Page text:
The international community is failing to take advantage of a potent opportunity to counter climate change by strengthening local land tenure rights and laws worldwide, new data suggests.
Latin America’s parliaments have failed to protect the forests and to guarantee their sustainable use, despite the fact that a number of countries have laws on forests, legislators from the region said at a global summit in the Mexican capital.
The lack of markets to supply raw materials for Cuba’s new private sector, along with the poverty in isolated rural communities, is fuelling the poaching of endangered species of flora and fauna.
Indigenous leaders are warning of increased violence in the fight to save their dwindling forests and ecosystems from extractive companies.
Of the endangered species listed for protection under the Convention on Migratory Species (CMS) a great many are forest dwellers – West African elephants, gorillas, bats and many birds.
Jungles, forests, mangroves, swamps and lagoons are natural carbon storehouses or “sinks” in the Caribbean regions of Mexico. But now studies are being conducted to measure their capacity for absorbing carbon dioxide from the atmosphere.
Issues related to the ownership of forest carbon and to prior consultation mechanisms threaten to derail plans for the Reduction of Emissions from Deforestation and Degradation of Forests (REDD+) in some countries of Latin America, according to experts.
Environment groups are applauding a new United Nations decision to officially characterise international wildlife and timber trafficking as a serious organised crime, in a move that advocates say will finally give international law enforcement officials the tools necessary to counter spiking rates of poaching.
Two corruption scandals - one homegrown and the other originating in Spain – are again highlighting the connections in Argentina between irregular investments, the misuse of environmental remediation projects for private gain, and plans that contribute to the degradation of natural resources.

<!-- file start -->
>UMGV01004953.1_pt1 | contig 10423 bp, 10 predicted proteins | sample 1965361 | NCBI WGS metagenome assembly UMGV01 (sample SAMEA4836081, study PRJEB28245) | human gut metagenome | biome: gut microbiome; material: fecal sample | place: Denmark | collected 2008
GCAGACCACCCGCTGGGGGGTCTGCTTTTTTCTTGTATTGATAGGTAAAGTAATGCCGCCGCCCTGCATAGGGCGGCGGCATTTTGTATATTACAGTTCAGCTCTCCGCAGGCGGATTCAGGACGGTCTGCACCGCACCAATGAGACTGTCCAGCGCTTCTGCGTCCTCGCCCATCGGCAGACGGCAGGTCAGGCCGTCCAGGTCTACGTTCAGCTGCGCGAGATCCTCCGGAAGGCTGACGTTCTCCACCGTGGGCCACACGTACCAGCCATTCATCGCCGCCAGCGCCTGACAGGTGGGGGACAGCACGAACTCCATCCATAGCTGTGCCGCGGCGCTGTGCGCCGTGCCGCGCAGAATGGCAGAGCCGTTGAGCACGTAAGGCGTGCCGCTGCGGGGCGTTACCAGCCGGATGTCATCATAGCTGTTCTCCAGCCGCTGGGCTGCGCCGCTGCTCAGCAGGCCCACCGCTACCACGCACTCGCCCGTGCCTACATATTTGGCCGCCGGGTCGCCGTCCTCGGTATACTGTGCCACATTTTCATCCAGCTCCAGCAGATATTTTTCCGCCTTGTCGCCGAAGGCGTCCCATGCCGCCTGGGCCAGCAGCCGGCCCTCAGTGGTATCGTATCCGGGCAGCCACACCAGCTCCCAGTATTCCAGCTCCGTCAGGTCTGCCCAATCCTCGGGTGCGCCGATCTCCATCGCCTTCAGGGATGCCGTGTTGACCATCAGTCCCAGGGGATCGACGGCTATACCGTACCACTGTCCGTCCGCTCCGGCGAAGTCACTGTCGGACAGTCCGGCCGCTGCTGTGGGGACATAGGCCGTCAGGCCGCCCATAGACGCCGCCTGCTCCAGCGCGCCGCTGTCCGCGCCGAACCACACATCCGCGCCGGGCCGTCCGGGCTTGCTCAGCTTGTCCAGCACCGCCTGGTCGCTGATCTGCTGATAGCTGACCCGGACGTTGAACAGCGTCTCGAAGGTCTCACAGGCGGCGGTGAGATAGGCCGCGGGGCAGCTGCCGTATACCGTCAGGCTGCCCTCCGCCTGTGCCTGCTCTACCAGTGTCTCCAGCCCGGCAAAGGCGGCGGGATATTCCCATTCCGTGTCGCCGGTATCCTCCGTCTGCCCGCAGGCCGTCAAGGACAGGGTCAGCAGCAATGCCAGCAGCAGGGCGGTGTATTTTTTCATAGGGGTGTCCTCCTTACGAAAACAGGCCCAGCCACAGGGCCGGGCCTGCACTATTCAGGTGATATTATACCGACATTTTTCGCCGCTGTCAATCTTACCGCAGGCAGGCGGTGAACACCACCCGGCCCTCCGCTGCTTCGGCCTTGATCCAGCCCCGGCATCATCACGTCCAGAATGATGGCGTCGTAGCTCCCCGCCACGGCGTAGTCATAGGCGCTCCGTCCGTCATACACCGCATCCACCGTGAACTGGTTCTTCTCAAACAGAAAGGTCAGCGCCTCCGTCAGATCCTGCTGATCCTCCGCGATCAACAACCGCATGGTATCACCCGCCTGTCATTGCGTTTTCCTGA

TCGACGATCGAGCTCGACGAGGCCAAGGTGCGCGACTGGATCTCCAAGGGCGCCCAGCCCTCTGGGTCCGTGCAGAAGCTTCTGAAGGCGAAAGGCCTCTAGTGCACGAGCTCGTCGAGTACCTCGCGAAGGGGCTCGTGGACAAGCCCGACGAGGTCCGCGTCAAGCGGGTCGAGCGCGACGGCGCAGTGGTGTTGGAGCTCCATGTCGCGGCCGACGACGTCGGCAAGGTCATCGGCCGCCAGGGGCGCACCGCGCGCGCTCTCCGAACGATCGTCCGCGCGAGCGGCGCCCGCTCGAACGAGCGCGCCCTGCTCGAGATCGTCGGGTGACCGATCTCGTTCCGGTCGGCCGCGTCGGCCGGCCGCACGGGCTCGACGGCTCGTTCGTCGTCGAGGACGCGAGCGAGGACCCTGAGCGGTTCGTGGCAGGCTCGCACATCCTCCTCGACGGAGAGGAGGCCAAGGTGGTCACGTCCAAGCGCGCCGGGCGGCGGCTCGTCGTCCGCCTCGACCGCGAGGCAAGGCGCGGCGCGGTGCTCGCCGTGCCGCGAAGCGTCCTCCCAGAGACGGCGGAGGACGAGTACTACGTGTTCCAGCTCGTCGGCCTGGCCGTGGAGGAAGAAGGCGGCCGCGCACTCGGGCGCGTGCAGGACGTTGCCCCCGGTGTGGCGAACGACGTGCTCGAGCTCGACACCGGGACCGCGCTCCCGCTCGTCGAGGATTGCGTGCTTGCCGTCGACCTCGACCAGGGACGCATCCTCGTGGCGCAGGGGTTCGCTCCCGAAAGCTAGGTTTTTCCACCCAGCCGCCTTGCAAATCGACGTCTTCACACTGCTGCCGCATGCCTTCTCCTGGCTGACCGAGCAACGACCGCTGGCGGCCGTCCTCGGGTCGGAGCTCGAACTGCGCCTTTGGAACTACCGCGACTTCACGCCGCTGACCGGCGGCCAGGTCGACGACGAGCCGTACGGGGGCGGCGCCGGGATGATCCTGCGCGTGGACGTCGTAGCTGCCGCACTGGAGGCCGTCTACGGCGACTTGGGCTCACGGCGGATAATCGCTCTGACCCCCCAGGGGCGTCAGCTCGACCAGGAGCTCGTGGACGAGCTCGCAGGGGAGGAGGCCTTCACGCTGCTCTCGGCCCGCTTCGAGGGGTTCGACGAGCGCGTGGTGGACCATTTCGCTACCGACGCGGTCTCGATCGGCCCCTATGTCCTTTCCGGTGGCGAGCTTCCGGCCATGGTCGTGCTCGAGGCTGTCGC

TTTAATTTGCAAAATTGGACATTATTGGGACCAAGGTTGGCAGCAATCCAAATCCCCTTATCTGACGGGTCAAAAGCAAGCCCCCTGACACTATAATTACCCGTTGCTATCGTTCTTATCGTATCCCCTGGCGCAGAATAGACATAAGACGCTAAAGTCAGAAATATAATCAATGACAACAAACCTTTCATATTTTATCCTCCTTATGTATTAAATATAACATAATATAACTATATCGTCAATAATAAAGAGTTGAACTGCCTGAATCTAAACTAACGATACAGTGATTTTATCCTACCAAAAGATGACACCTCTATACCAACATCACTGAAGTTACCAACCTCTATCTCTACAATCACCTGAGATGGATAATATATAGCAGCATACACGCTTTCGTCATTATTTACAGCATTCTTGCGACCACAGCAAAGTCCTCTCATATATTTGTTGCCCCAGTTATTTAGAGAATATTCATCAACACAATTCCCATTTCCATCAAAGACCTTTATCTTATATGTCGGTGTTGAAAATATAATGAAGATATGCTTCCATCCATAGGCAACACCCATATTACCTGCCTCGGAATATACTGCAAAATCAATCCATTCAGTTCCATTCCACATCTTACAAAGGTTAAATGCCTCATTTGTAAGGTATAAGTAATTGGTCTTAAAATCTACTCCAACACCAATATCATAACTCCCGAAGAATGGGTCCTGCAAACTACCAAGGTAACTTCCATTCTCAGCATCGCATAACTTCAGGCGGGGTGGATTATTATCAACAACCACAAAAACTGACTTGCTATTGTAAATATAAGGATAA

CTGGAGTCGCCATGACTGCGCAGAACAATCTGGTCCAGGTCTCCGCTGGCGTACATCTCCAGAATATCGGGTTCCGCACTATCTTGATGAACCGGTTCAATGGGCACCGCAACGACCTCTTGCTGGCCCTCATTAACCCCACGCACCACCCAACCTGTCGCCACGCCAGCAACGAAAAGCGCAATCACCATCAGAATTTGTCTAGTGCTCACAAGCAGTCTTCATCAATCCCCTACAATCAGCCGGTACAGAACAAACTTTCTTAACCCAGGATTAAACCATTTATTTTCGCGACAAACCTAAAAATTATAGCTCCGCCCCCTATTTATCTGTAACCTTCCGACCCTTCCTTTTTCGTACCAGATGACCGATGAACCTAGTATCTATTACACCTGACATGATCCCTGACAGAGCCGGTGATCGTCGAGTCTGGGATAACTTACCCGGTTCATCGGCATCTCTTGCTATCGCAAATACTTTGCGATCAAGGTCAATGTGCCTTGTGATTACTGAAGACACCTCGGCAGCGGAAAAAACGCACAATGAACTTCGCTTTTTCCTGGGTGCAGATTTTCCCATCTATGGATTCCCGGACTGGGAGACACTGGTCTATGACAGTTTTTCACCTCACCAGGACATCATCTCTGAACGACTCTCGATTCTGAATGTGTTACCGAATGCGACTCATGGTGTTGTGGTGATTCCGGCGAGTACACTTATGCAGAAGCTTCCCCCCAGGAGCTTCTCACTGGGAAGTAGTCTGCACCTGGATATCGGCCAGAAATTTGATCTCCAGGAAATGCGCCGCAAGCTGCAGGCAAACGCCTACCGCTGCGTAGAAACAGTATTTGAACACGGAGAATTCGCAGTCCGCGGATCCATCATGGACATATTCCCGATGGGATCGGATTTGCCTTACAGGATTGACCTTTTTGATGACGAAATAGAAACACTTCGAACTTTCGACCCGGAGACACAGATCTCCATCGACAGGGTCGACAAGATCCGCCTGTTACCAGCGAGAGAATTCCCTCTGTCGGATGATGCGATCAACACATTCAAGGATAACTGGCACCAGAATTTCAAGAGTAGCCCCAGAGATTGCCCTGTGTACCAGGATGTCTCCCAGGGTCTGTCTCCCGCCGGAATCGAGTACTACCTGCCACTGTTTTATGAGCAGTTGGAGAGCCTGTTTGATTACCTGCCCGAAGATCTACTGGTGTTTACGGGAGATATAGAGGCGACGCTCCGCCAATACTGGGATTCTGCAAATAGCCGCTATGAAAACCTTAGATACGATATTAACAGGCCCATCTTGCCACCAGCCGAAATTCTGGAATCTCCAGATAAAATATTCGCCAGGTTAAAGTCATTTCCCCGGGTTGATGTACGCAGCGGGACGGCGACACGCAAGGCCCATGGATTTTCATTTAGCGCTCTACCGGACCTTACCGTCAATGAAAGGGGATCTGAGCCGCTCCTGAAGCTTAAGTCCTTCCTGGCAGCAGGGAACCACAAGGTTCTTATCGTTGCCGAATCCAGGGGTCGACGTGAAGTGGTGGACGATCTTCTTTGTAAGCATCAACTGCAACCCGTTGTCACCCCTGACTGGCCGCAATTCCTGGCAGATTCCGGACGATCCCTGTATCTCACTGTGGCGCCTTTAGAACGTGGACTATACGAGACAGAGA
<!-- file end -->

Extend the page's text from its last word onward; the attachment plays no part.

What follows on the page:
Officials at the World Bank are forcefully rejecting a new internal evaluation that is highly critical of the institution’s decade-long forest policy, expressing their “strong disagreement” with some assertions in the report.
The upcoming United Nations climate talks may have a renewed sense of urgency with a new World Bank report warning that the planet is on a dangerous path to four degrees Celsius of global warming by 2100.
Brazil is one of the most advanced countries in the world when it comes to legally guaranteeing the rights of forest communities and reducing deforestation, says economist Jeffrey Hatcher in this interview.
In Peru, where over half of the national territory is covered by forests and the logging industry is marred by corruption, transparency and good forest management are closely linked.
An alteration of the relationship between the Amazon rainforest and the billions of cubic metres of water transported by air from the equatorial Atlantic Ocean to the Andes Mountains could endanger the resilience of a biome that is crucial for the global climate, warns a recently concluded two-decade research project.